A new process developed by a team of researchers from the Karlsruhe Institute of Technology (KIT), Karlsruhe, Germany and Ruhr-Universität Bochum (RUB), Bochum, Germany separates enantiomers using porous molecular frameworks (MOFs) that are assembled in layers on solid substrates. Researchers say the process allows for a speedier, less costly separation of enantiomers.
An epitaxy process produces the porous MOFs (also referred to as SURMOFs). Directed by Professor Christof Wöll, head of the KIT Institute of Functional Interfaces (IFG), Professor Roland Fischer from the Chair for Inorganic Chemistry II of RUB, and Humboldt scholar Bo Liu (KIT and RUB), the team immersed modified substrates alternately in the solutions of the initial substances instead of heating the solution mixtures produced from them.
"In this way, the molecular layers are assembled one after the other comparable to a rack system," explains Fischer. "The new procedure developed by us in principle is suitable for any type of surfaces, including inner walls of tubes, etc. Since the process basically consists of repeated immersions, it is also relatively cheap," Wöll adds.
Chiral organic molecules that serve as the links or struts of the rack systems separate the enantiomers. Their enantiopure structure provides excellent separation efficiencies for a single enantiomer, making the process ideal for pharmaceutical applications, say the researchers. More details can be found in a recent article in Angewandte Chemie.
Further work to increase the mesh width of the porous structures to test the method for larger molecules used as pharmaceuticals is under way. "Pharmaceutical substances are two or more nanometers in size and, hence, larger than hexanediol [which already has been separated in the laboratory]. The development of surface-attached networks with such large structures is a big challenge," explains Wöll.
He expects these larger molecules will take more time, but for medium-size molecules (diameters of up to 4 nm) he anticipates major progress by the end of the year.
"In principle, MOFs are a very large class of materials, due to the almost countless number of combinations between different ligands and metal-oxo nodes. …. Certainly, it will be difficult to handle really large enantiomers with sizes exceeding, say, 20 nm," Wöll admits.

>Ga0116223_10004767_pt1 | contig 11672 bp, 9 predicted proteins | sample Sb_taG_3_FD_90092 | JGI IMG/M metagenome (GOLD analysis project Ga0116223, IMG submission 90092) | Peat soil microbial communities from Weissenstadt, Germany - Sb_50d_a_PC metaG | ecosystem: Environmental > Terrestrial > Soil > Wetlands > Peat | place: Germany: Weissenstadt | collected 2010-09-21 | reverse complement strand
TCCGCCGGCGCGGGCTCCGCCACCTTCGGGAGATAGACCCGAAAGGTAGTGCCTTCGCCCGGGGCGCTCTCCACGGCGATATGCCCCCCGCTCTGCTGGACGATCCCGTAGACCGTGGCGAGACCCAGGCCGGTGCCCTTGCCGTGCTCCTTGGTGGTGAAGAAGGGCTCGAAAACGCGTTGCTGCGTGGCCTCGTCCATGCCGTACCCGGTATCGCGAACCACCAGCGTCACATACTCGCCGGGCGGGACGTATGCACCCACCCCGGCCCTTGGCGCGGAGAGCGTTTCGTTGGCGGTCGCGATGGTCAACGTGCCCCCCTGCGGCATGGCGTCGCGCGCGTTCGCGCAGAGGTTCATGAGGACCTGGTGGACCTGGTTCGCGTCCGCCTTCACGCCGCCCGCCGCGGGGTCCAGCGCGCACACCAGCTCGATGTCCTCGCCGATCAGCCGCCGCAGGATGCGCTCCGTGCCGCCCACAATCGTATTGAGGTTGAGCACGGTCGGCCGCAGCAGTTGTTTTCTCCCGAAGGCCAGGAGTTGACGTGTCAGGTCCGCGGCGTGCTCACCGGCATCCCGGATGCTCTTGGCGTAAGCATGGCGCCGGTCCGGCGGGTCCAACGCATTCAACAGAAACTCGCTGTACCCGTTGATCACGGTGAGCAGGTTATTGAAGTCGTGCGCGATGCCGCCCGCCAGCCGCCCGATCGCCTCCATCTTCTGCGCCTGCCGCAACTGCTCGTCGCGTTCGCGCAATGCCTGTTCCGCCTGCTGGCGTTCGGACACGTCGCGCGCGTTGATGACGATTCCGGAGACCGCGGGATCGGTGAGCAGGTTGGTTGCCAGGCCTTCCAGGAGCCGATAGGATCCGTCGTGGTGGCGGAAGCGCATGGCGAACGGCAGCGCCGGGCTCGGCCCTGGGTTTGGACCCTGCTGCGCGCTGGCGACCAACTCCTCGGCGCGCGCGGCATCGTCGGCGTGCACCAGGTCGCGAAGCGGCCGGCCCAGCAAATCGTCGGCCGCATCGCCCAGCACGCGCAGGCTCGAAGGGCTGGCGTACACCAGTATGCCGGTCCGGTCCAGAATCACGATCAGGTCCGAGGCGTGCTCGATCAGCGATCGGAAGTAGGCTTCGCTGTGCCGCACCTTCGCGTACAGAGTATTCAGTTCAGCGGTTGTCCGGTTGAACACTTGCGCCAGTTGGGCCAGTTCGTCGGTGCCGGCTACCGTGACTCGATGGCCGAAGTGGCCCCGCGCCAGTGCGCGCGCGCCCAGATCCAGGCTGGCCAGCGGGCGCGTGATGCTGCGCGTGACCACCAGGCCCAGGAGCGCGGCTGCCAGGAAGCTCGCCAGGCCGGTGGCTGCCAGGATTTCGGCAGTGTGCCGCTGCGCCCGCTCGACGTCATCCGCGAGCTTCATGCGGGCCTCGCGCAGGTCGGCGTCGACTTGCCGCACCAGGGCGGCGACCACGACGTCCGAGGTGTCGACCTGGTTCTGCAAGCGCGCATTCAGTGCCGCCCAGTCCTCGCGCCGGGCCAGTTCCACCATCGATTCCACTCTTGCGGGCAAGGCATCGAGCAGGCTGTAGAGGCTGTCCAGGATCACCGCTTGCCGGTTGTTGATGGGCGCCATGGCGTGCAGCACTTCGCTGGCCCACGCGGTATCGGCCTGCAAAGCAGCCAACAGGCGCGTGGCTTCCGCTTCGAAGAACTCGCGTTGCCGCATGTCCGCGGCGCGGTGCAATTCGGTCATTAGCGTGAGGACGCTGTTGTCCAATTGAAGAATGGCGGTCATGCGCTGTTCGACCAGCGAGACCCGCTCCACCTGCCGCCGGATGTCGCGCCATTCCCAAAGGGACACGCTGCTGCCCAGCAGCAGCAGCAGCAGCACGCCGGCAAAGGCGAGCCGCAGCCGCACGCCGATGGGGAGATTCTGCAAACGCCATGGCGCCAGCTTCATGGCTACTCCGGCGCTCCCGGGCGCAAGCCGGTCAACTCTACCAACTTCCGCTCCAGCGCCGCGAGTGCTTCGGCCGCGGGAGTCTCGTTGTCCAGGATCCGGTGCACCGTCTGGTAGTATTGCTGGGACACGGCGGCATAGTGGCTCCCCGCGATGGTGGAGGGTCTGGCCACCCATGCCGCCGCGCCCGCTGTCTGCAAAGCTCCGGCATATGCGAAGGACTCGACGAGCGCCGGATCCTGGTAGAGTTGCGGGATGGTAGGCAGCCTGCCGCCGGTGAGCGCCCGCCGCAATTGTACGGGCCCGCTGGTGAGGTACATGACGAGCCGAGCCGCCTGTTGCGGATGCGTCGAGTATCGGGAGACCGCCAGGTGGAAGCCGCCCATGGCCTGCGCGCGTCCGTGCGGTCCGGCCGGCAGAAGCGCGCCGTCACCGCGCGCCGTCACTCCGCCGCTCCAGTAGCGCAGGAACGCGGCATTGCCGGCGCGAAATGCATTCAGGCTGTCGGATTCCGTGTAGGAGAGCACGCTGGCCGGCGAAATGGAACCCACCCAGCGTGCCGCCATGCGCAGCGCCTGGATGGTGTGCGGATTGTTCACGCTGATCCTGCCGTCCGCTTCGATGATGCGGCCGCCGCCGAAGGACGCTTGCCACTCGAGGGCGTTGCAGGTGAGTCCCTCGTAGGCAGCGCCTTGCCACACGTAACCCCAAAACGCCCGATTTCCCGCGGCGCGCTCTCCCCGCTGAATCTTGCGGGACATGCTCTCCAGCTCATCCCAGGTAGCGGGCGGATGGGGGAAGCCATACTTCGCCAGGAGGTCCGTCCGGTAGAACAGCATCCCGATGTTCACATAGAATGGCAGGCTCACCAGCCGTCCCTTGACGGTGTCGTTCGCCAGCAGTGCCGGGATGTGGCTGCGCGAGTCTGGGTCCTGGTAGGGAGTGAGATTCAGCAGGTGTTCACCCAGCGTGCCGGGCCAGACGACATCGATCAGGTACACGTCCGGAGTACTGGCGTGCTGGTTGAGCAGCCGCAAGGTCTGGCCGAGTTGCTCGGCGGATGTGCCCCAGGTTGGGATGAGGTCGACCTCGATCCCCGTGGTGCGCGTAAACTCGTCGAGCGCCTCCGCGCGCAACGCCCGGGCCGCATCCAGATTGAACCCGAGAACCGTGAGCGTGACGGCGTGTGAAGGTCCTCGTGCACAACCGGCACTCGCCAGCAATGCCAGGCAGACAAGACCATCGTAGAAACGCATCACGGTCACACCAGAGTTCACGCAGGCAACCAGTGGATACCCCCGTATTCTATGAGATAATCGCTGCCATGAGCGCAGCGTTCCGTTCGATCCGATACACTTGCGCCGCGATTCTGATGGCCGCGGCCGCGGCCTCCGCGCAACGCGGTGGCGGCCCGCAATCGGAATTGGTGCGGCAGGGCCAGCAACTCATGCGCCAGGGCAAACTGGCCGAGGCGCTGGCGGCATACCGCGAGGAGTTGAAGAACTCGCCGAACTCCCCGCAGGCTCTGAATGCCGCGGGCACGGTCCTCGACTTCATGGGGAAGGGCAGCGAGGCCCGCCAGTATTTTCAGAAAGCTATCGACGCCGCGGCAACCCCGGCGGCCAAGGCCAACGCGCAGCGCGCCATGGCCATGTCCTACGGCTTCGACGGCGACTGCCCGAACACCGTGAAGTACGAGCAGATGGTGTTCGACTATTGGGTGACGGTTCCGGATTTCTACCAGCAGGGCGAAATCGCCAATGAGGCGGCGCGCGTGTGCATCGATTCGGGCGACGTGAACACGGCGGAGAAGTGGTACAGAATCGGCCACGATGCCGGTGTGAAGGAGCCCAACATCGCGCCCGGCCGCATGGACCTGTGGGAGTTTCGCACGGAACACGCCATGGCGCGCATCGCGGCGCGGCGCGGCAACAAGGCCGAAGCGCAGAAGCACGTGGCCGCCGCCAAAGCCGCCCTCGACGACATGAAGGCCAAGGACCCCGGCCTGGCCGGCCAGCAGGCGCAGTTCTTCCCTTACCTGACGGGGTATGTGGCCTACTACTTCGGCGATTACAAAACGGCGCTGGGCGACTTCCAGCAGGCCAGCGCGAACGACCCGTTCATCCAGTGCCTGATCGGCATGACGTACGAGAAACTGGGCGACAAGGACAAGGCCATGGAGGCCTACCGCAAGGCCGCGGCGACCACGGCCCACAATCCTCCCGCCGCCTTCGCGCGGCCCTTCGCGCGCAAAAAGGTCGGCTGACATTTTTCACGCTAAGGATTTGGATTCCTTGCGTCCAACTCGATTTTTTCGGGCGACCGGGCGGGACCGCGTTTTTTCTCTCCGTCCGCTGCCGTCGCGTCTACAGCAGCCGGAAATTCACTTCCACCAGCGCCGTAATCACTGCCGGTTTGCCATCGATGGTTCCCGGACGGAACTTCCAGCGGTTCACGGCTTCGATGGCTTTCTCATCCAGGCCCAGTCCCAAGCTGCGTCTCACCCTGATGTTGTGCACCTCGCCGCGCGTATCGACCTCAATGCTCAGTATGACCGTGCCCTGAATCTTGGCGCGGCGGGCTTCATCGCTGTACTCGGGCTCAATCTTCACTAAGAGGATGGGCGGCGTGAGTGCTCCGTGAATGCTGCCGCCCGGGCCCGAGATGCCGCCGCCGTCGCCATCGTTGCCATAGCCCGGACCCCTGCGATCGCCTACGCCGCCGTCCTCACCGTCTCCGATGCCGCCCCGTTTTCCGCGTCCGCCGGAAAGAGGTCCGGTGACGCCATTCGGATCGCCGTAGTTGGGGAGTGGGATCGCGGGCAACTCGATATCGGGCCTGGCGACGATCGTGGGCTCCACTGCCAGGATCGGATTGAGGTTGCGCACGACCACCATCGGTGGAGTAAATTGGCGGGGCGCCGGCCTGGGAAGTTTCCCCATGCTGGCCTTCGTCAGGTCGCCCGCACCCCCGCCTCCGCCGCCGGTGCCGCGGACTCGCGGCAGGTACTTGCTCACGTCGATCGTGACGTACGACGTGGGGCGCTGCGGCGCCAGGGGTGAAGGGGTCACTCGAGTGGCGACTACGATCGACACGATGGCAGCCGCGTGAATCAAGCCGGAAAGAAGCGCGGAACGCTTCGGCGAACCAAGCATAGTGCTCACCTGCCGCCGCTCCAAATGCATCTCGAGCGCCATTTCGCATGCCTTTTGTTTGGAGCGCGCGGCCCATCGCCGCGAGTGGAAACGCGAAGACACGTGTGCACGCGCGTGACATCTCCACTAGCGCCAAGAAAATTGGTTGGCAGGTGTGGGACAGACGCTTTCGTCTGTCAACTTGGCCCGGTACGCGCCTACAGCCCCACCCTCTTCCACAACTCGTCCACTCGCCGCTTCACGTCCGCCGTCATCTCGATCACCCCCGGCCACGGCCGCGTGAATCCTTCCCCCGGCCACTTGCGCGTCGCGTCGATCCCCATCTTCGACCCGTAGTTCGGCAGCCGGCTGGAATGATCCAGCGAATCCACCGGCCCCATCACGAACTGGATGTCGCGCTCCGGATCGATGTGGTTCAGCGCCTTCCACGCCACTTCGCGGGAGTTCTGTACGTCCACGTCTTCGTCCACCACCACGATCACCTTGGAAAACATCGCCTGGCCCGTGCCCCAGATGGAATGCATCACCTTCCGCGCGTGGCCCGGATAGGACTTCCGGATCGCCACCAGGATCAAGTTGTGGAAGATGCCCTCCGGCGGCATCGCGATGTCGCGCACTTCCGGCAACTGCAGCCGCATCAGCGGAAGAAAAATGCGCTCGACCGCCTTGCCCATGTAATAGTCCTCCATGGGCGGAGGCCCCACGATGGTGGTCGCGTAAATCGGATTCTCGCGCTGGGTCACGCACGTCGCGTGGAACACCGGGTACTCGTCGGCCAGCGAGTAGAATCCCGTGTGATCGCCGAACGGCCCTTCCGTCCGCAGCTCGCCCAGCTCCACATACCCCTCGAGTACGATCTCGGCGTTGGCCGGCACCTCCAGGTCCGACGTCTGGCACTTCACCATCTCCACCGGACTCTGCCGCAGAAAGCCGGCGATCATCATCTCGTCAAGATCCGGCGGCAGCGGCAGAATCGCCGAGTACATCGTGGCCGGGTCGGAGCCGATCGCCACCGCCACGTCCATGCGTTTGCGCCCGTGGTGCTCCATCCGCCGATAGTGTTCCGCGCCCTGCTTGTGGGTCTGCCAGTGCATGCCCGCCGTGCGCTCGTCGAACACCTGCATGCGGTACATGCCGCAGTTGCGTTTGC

Another challenge, he says, is optimizing the stability of the SURMOFs for typical solvents used in pharmaceutical manufacturing processes. "Reaching a sufficiently high level of stability will be one of the key issues with regard to industrial applications," Wöll notes.
To tailor the selectivity of the SURMOFs for specific enantiomers, "it will be crucial to add functionalities to the ligands used to construct the MOFs, possibly by using a post-synthesis modification process," says Wöll. "Presently, we are investigating the possibility [of attaching] short peptides to the ligands used in the SURMOF construction process in order to make this tailoring more straightforward. …. We clearly see the chance to have a base material [that] at a later point in time can be optimized to separate a given target enantiomer," he adds.
Wöll believes it's possible to get close to 100% enantioselectivity by optimizing the ligands for a given enantiomer.
Outside of the pharmaceuticals industry, Wöll says there's huge potential of MOFs for sensing and electrochemical applications.
"I think it's rather clear that due to the countless number of different MOFs which can be fabricated, the possible applications which these materials may be used for has not been fully realized yet. … Our SURMOF process, which allows using MOF materials to prepare homogeneous rigid coatings on materials, also has a number of applications ranging from chromatography to high selectivity membranes, electrochemical applications and enantiomeric separations… Scientists looking for solutions with regard to technological challenges should consider MOF materials and in particular homogeneous MOF coatings for developing novel solutions," Wöll concludes.